In the Matter of EB Financial Group LLC and Laurence Albukerk

Without admitting or denying the SEC's findings, Albukerk and EB Financial consented to entry of a SEC order finding that they violated Section 17(a)(2) of the Securities Act of 1933 and Section 206(4) of the Investment Advisers Act of 1940 and Rule 206(4)-8 thereunder. Albukerk and EB Financial also agreed to pay disgorgement and prejudgment interest of $210,499 and a penalty of $100,000.

The SEC alleged that the Albukerk told investors he charged only a 5 percent fee for an initial investment and a 5 percent fee when the shares were distributed to fund investors upon a Facebook IPO. However, the SEC claimed that Albukerk obtained additional compensation via the interposition of an entity controlled by his wife to purchase the Facebook stock.  Thereafter, Albukerk purportedly bought interests in his wife's company for Defendant EB Funds, and took advantage of that opportunity to charge investors a mark-up on the transaction. Additionally, Albukerk was charged with earning a further brokerage fee on the acquisition of Facebook shares from the original stockholders. The SEC alleged that the net impact of these actions was to impose "significantly" higher fees upon investors than otherwise represented in offering materials.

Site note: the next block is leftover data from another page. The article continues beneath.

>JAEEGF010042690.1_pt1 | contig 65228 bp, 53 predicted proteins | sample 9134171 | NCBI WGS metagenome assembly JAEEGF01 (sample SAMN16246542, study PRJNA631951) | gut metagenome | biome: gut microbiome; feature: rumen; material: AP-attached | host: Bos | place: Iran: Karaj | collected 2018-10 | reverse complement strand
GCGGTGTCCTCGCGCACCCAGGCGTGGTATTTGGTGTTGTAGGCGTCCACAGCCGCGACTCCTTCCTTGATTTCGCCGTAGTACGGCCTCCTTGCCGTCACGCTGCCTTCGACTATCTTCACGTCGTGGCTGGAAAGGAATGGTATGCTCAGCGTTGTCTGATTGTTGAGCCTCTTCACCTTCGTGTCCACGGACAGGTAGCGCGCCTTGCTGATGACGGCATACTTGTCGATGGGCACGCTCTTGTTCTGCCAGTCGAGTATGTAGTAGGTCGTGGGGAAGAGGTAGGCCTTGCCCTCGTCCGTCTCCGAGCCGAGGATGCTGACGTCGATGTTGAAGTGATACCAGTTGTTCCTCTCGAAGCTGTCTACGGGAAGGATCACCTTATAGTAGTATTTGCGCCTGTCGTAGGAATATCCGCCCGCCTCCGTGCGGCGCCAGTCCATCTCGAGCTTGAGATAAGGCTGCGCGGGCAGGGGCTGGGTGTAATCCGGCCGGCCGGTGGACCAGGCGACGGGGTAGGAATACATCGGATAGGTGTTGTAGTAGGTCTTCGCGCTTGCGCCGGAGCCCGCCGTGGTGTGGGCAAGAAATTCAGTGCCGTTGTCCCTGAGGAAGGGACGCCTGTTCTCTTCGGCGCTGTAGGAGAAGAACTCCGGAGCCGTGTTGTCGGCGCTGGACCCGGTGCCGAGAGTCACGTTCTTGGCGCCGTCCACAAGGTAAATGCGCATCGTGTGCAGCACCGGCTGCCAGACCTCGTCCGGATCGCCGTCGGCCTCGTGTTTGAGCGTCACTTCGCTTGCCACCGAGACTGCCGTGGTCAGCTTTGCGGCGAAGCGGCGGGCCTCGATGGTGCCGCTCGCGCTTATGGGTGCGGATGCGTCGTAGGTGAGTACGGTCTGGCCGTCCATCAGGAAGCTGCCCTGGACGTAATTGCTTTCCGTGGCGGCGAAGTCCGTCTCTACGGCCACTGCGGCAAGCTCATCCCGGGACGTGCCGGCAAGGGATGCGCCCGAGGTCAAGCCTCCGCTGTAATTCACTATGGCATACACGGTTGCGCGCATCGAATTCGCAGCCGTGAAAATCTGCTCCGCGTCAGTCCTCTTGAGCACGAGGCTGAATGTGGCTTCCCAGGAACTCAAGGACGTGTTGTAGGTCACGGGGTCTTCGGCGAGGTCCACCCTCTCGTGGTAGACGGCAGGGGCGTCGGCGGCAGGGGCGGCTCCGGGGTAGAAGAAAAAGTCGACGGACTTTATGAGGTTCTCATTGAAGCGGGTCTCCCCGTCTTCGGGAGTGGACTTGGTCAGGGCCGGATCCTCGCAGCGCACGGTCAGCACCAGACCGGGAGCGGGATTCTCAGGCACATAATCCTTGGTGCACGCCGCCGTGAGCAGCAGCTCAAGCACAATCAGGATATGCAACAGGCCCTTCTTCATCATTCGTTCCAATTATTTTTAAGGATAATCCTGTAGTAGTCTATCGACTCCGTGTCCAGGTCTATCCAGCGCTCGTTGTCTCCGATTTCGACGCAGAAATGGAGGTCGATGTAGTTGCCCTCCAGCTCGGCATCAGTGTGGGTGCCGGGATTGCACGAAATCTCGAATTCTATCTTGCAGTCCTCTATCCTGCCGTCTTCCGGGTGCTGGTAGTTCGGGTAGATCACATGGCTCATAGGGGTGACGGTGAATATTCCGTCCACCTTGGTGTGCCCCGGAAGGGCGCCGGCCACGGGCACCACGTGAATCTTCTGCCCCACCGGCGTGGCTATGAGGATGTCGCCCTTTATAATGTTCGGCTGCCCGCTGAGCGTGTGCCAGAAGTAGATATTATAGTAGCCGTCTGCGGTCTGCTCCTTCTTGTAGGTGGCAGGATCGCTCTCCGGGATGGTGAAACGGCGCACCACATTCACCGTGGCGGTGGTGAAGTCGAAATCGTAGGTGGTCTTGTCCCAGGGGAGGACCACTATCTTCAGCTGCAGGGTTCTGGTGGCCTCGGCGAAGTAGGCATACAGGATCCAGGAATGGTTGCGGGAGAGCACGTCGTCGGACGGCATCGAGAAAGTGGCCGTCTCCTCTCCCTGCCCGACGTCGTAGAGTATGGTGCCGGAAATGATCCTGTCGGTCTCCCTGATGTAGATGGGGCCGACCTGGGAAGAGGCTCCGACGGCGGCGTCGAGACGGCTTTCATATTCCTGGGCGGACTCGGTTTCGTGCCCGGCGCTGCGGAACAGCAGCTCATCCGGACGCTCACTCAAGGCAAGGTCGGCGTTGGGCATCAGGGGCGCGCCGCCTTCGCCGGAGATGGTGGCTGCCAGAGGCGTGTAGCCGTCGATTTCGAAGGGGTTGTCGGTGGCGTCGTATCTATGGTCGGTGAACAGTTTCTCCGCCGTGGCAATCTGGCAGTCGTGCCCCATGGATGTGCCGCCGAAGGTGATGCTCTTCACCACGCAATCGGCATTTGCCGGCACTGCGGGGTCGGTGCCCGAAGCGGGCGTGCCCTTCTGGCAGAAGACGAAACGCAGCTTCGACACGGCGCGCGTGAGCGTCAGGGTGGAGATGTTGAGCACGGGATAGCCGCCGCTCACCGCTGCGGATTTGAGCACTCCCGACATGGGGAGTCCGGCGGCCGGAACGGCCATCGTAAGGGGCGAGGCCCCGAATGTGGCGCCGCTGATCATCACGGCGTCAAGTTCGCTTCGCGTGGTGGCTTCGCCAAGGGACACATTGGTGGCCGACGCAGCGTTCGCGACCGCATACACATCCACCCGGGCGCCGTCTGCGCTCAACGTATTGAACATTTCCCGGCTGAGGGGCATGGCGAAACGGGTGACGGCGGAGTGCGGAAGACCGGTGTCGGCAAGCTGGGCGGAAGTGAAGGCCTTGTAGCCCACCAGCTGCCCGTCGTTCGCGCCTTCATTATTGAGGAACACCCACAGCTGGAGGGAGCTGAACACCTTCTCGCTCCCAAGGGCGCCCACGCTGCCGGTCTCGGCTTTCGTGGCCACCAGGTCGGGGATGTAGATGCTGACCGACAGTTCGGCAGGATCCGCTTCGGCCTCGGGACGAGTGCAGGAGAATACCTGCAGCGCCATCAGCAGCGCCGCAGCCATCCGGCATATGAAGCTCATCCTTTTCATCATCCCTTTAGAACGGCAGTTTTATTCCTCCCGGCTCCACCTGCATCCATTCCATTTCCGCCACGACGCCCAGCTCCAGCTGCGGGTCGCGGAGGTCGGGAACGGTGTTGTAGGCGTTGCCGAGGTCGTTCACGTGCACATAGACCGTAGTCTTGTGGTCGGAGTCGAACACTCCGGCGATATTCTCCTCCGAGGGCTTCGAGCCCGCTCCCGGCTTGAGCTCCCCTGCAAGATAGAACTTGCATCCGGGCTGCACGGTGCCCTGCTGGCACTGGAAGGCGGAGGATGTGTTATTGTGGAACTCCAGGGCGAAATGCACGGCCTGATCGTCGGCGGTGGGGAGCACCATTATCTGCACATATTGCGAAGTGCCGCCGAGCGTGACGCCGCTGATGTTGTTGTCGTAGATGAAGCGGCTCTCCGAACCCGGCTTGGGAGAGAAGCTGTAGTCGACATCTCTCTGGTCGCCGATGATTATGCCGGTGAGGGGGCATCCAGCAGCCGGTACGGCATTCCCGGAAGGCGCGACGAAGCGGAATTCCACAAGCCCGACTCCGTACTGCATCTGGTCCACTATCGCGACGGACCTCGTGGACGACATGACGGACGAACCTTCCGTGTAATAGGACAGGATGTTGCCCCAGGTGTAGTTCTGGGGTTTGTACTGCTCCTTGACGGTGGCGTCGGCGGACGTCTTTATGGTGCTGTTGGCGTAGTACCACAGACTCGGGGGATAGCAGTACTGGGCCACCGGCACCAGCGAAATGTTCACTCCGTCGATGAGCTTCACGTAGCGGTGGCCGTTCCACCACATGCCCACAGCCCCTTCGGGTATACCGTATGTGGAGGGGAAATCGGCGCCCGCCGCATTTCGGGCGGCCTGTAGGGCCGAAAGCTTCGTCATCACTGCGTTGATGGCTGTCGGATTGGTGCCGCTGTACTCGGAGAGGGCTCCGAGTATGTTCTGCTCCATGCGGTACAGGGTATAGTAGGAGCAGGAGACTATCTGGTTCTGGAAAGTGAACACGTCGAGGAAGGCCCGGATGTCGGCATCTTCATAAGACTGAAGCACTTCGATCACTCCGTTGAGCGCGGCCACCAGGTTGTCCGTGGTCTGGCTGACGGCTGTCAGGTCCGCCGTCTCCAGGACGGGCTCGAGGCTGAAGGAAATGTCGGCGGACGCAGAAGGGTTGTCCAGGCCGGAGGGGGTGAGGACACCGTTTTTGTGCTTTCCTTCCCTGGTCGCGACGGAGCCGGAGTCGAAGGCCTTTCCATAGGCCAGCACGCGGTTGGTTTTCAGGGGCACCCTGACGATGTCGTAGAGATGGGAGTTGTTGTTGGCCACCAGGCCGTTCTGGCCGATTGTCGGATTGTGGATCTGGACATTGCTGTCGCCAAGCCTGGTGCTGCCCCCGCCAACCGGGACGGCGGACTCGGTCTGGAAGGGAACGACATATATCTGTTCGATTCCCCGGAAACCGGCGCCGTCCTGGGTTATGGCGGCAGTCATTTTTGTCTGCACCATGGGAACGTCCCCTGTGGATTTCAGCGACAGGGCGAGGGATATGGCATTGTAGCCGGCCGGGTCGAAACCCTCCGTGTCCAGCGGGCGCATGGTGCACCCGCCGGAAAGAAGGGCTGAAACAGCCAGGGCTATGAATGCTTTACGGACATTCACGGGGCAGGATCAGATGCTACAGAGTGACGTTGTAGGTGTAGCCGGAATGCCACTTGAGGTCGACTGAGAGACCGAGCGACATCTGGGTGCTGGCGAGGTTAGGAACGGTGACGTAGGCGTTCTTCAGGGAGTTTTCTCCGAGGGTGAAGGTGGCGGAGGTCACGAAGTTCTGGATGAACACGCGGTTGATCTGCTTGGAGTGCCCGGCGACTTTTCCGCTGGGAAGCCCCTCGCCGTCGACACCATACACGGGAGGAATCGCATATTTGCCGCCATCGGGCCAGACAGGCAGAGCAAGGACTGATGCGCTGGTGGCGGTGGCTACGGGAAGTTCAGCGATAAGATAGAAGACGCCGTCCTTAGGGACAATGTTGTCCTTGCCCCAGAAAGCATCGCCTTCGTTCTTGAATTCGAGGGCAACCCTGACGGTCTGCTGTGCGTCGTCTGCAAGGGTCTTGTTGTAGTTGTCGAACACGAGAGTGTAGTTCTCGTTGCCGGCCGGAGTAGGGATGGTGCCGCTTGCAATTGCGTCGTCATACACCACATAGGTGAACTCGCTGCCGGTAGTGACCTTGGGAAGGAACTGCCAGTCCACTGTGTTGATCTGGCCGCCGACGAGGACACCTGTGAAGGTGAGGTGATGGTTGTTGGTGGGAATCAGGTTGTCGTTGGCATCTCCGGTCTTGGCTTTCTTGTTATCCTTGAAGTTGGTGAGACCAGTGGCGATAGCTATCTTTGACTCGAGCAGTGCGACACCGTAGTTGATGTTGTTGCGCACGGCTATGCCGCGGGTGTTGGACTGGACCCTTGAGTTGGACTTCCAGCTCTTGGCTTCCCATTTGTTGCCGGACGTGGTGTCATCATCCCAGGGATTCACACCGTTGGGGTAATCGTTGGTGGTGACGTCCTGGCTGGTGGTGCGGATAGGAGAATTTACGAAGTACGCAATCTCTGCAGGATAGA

In the Matter of SharesPost Inc. and Greg Brogger

SharesPost and Brogger consented to an SEC order finding that SharesPost committed and Brogger caused a violation of Section 15(a) of the Exchange Act of 1934. They agreed to pay penalties of $80,000 and $20,000 respectively. 

Subsequent to the SEC's investigation, SharesPost acquired a broker-dealer and its membership agreement was approved by the Financial Industry Regulatory Authority (FINRA). 

According to the SEC's administrative proceeding, SharesPost held itself out to the public as an online service to help match buyers and sellers of pre-IPO stock.  Further, the defendant was charged with allowing registered representatives of other broker-dealers to hold themselves out as SharesPost employees and earn commissions on transactions they facilitated through the SharesPost platform. 

The SEC also alleged that SharesPost and affiliated broker-dealers also created a commission pool that was distributed by an executive to employees who were representatives of these broker-dealers. The company also collected and published on its website:

  • third-party information concerning issuers' financial metrics, 
  • SharesPost-funded research reports, and 
  • SharesPost-created valuation index. 
Additionally, the SharesPost platform was used to create an auction process for interests in funds managed by a SharesPost affiliate and designed to buy stock in pre-IPO companies.